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Mar 24, 2010, 06:17 PM
The Tiger Bubble

Charlie Riedel/Associated Press - Tiger Woods during a practice round for the 2009 PGA Championship golf tournament in Chaska, Minn.


Not too long ago, 2010 was shaping up as a good year for Tiger Woods. After knee surgery in 2008, Woods returned to competitive golf in 2009 and logged six victories. He led the PGA Tour in prize winnings for the ninth time and was voted player of the year by his peers for the 10th time in his 14 years as a pro. Because of the fortuitous location of this year’s marquee tournaments, Woods seemed primed to approach and maybe even equal Jack Nicklaus’s record of 18 major championships. In addition to the Masters at Augusta, Ga., where Woods has won four times, the 2010 United States Open will be played in June at Pebble Beach, in California; in 2000, the last time it was played there, Woods won by 15 strokes. The British Open will be held in July at the Old Course at St. Andrews, Scotland, which has hosted the tournament twice in the last decade; Woods won both times, by a combined total of 13 strokes.

But then November and December happened. Woods crashed his car on Thanksgiving weekend, and the collateral damage just kept mounting. Rarely has an athlete tumbled as far and as fast as Tiger Woods. In an era in which stories about athletes behaving badly — gambling, using drugs, carrying weapons — barely stand out in the news, the revelations of Woods’s epic infidelities created a scandal of a whole different order, landing him day after day on the cover of The New York Post (“Tiger Admits: I’m a Cheetah”). In just a few weeks, an image that took more than a decade and untold millions to construct was destroyed. Like all great tabloid tales of falls from grace, this one was anchored in contradiction. The athlete who dominated a sport of discipline, focus and self-control — his father, an ex-military man, once compared him to Gandhi — was a sex junkie. Even as Woods’s sponsors quickly began to drop him, their advertisements lingered awkwardly throughout America: a life-size image of the world’s most famous philanderer greeted airport travelers over Accenture ad copy that read as if it had been written for the occasion: “Go on. Be a Tiger.” And “Opportunity isn’t always obvious.” The Great Undoing inevitably initiated a cottage industry of its own, including “Tail of the Tiger” golf balls with pictures of his supposed mistresses.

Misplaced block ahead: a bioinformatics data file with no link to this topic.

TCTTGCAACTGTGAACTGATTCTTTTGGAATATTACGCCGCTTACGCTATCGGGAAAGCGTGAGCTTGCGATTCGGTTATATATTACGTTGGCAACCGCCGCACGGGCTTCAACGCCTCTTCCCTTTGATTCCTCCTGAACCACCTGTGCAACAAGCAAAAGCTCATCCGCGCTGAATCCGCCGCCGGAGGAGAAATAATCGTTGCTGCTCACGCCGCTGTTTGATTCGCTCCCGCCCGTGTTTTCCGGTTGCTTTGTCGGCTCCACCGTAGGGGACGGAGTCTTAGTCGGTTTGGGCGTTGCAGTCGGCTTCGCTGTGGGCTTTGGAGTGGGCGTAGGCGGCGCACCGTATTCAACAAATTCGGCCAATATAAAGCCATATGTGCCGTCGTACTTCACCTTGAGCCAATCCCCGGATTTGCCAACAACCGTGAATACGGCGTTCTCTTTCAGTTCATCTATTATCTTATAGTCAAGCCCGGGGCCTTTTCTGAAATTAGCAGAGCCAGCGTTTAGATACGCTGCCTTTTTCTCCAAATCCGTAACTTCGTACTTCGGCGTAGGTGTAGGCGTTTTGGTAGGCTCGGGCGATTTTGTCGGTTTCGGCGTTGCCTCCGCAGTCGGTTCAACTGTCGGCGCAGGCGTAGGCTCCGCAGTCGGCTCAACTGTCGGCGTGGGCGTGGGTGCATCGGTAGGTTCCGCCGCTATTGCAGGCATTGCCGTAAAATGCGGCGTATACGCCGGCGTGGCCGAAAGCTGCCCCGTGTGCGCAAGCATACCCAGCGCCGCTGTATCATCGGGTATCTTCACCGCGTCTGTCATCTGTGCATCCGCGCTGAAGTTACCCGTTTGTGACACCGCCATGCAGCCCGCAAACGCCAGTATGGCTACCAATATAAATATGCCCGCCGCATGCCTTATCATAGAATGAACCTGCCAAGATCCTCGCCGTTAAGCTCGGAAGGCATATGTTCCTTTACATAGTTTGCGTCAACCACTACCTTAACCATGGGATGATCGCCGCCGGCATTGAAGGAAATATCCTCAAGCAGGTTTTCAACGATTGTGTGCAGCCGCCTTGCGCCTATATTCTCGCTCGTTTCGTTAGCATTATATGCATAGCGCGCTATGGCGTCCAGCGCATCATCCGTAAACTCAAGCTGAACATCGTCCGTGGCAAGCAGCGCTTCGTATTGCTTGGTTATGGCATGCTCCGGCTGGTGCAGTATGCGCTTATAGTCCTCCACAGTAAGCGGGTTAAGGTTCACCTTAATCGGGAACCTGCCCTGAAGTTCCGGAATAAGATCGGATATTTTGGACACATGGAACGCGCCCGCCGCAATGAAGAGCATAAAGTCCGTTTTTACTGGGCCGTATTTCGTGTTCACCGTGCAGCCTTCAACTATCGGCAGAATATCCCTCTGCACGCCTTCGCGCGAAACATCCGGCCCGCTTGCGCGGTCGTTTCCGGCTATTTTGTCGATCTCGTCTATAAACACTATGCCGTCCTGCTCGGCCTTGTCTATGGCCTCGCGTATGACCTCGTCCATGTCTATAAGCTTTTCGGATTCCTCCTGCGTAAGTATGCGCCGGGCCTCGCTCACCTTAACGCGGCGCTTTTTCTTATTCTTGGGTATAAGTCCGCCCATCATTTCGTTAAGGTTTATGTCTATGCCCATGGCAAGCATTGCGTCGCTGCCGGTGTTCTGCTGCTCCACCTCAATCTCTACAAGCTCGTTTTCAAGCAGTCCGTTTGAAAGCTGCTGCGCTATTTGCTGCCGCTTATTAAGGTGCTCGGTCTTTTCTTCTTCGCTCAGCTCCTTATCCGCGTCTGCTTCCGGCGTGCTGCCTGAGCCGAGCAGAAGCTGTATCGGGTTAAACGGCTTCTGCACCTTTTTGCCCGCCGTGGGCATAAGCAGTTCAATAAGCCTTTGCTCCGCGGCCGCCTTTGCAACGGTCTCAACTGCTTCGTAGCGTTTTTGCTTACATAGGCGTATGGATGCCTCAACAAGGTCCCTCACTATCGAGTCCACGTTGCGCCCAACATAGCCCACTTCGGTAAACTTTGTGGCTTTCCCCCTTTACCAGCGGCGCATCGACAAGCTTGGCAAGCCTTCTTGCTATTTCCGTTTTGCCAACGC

Mar 24, 2010, 06:35 PM
once you get past that first regurgitation about Tigers recent crap which is all that is posted ( which is really not needed)

this is an excellent article on the business and economics of the PGA tour....I agree pretty much 100% with the author on pretty much everything he says.

Great but LONGGGGGG read ...

Thanks !!